One of them specifically said to me — she just turned 100 — “You may think it’s ridiculous because in those camps we were fighting for our lives and trying to stay alive, but really the only thing that mattered to you is not even the food but it’s the creativity and the art and being able express yourself.”
When Putin invaded Ukraine, there was so much grief around the situation, and I think that this video gave an expression to people’s grief that they couldn’t put into words. It was beyond people’s comprehension. They say that a picture paints a thousand words, but I think music paints a million pictures.
I feel like lots of people often use phrases like, “Oh, I want there to be harmony across borders,” and the thing is — we can do that literally through music when creating harmony.
Music is such a universal language. We’ve had thousands of comments, lots that I can't understand because they’re in different languages, but everyone understood the message of that video.
How have violinists responded to this call to action?
I had a Dropbox and people were depositing their videos into it. As I watched each of them, one by one, it felt like each violinist was praying through their violins. I think it’s so powerful that everyone was focusing on the same thing at the same time. Everyone ended up very small on the final video screen, and many of them were crying, and they had to do the take again because they were crying.
Ukrainian violinists wrote to me and apologized because they couldn’t participate because they put their violins down and picked up guns.
I don't think any human really understands the power of music. I think it’s something so transcendent. It kind of speaks straight to a higher power. It has a huge power to express things that we can never express in words, to reach parts of our soul that we pay no attention to.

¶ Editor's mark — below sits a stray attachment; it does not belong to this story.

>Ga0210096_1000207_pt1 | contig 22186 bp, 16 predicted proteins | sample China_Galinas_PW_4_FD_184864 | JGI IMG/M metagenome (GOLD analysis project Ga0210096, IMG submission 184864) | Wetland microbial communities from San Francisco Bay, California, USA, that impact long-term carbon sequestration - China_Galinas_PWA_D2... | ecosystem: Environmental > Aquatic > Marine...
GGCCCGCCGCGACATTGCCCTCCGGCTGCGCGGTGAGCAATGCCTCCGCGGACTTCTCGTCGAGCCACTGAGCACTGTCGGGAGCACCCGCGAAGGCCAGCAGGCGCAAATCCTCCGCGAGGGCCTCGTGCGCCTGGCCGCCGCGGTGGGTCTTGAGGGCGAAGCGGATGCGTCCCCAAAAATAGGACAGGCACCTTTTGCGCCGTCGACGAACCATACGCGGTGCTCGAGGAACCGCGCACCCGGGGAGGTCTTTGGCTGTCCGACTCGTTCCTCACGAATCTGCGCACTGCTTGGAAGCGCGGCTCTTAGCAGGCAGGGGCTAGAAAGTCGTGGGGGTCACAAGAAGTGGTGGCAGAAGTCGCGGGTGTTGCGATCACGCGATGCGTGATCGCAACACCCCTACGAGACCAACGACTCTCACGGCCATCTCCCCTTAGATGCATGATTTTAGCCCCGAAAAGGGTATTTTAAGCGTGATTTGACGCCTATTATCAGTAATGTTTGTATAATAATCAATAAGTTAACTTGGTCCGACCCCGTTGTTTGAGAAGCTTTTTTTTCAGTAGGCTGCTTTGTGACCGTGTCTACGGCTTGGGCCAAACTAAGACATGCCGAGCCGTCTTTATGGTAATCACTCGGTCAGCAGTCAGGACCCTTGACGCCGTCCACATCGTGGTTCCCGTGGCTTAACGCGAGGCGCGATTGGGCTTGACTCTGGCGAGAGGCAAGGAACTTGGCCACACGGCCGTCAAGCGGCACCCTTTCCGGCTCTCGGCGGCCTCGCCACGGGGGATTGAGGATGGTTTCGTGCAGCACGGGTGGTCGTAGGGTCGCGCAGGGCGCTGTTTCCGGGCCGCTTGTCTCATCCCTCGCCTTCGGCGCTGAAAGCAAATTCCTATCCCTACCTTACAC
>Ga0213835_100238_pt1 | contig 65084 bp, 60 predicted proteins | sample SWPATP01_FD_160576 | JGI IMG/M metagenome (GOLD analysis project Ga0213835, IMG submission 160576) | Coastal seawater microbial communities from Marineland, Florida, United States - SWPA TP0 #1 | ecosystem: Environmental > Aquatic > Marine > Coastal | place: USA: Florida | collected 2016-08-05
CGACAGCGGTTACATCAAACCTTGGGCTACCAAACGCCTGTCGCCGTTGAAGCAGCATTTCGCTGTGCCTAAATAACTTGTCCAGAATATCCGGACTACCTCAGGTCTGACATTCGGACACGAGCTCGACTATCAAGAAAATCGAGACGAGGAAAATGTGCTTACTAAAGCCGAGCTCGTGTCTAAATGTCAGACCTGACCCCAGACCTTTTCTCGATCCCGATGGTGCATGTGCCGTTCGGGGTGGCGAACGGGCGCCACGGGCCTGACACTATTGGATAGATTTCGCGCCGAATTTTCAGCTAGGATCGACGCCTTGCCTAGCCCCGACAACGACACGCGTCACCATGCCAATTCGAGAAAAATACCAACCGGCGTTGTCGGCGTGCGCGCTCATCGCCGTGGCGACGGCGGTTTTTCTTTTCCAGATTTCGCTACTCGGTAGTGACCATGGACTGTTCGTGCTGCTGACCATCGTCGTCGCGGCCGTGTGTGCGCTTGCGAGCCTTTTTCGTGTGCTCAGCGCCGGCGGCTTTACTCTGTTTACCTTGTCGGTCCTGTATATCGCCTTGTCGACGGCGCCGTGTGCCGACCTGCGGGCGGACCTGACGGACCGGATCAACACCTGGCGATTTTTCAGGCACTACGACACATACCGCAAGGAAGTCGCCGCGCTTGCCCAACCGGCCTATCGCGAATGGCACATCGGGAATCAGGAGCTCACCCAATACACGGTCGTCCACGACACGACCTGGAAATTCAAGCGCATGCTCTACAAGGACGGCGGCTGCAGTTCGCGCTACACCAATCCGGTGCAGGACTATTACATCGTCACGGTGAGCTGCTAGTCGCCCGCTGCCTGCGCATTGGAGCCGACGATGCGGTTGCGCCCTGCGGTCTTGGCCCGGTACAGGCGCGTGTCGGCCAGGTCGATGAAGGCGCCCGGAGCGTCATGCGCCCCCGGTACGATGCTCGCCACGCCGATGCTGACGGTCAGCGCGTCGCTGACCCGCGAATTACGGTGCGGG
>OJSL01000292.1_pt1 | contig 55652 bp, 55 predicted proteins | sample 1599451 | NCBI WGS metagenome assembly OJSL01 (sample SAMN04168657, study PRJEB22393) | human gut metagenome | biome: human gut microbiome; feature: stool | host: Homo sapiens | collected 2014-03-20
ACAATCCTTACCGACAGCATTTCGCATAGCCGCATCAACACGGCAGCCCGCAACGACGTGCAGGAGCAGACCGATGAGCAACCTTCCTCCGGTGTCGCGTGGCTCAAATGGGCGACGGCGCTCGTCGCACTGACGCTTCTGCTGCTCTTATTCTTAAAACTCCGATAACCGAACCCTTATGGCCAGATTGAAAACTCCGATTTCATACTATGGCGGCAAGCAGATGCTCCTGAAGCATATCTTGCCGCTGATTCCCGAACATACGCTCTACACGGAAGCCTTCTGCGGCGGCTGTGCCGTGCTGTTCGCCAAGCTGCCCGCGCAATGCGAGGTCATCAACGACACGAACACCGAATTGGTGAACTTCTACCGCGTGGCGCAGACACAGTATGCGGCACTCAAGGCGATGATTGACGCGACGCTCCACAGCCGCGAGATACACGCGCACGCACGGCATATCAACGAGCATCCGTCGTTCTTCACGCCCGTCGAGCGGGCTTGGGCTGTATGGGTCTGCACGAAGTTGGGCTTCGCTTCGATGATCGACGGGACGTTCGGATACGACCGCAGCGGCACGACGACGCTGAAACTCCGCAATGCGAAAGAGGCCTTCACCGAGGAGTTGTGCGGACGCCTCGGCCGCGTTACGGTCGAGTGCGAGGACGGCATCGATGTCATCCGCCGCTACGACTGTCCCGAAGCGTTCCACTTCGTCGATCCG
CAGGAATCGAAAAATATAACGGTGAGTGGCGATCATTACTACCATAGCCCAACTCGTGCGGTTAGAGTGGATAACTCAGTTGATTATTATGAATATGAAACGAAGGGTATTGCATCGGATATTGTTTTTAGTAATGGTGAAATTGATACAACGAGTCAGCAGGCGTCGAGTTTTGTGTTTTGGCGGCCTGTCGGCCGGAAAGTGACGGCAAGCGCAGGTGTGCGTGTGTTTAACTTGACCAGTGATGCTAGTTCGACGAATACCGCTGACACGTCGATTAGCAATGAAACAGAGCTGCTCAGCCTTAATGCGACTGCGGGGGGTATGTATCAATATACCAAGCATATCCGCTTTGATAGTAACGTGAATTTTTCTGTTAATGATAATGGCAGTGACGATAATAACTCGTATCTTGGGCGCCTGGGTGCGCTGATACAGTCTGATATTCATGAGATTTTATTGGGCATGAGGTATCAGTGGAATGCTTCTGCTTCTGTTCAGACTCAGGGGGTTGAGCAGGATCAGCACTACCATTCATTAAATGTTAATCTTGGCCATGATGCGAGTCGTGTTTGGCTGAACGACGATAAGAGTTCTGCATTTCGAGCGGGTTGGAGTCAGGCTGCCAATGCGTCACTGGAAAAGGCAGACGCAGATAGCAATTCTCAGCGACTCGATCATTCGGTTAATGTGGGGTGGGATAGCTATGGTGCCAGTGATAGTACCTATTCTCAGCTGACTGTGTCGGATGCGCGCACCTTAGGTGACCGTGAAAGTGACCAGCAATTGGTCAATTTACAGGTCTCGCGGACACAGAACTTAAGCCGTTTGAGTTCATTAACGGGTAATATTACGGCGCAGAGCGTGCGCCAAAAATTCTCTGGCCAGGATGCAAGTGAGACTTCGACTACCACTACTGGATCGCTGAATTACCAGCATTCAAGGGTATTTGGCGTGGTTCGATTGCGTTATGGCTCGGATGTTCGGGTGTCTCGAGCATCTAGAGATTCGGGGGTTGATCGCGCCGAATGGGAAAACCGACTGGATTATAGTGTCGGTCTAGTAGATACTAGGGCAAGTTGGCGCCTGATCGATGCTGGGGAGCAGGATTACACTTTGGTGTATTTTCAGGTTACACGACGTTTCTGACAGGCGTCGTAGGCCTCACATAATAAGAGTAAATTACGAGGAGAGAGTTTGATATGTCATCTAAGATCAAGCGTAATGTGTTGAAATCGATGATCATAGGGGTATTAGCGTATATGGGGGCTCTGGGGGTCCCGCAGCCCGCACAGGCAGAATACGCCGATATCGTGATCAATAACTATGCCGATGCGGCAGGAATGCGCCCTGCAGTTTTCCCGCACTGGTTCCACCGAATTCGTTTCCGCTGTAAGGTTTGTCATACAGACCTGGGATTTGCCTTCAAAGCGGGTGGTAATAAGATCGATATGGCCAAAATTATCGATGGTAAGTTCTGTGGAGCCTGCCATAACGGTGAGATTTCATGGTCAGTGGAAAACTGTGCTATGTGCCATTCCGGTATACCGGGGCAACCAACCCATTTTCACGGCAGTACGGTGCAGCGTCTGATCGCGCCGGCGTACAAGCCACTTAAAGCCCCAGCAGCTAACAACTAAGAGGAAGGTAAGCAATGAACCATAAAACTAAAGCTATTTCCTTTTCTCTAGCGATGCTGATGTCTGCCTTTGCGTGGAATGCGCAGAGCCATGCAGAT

In the context of a crisis like this, what can music achieve?
I really believe music has the ability to heal us, not just spiritually and emotionally, but I think it can physically heal us. Scientists have found that particularly frequencies can cure certain cancer cells.
I think the greats of classical music, like Beethoven, knew this instinctively. They didn’t know the science behind it, but there’s something very nourishing about listening to the works of the great classical composers, or any music that has the ability to heal us.
We have music at the most important moments of our life. When you have a funeral, you pick songs. At a wedding, you choose a song. And even at a football game, when they’re at their most tense and exciting moments, everyone breaks into a football chant and starts singing.
It’s the way we express love and the greatest things in life, but most of the time, people are fed music as a constant background diet, in a taxi, supermarket — there’s music going on at the same time.
Why did you only reach out to violinists?
The magical thing about violins, and it’s why I chose violins, is because it was created to imitate the human voice. If you lose your voice, you can play the violin. Many of us have lost our voice since machines of war have begun
We’re also playing trees. Violins are made of trees, and we’re making the trees sing. It’s a song straight from Mother Nature.
What message do you want people to take away from this?
The main message is that the arts and music in particular is not a luxury, it’s an essential part of our existence. Even when you find yourself in a bomb shelter, that is what you find you want to do, you want to create. That's how our lives get meaning.
Music is definitely not a luxury, and I think it can be used to create social and political change. It's a shared human experience, every human being has experienced music on some level.
I was very inspired when I was 4 or 5 by Bob Geldof putting together the Live Aid concert, and I kind of grew up watching interviews of him on TV. I was so inspired by musicians from everywhere getting together for this cause.
I think that all musicians have a duty to think about how their music can make changes for humanity.
What do you hope this campaign achieves?
I hope it gives people a way to process their grief around the situation. I’m also hoping it’s a rallying cry. We gathered ourselves faster than most governments. We don’t have to sit around and wait for politicians to do something. Anything of us can take action now and gather people from other countries and create a movement.
I hope people can use it as a musical prayer or download the music and play along. Broader than that, I have a large interest in using music to create social and political change. I hope it can inspire people to do other movements in the future.
I hope we can continue with our message. We want to fill the world with music instead of gunfire.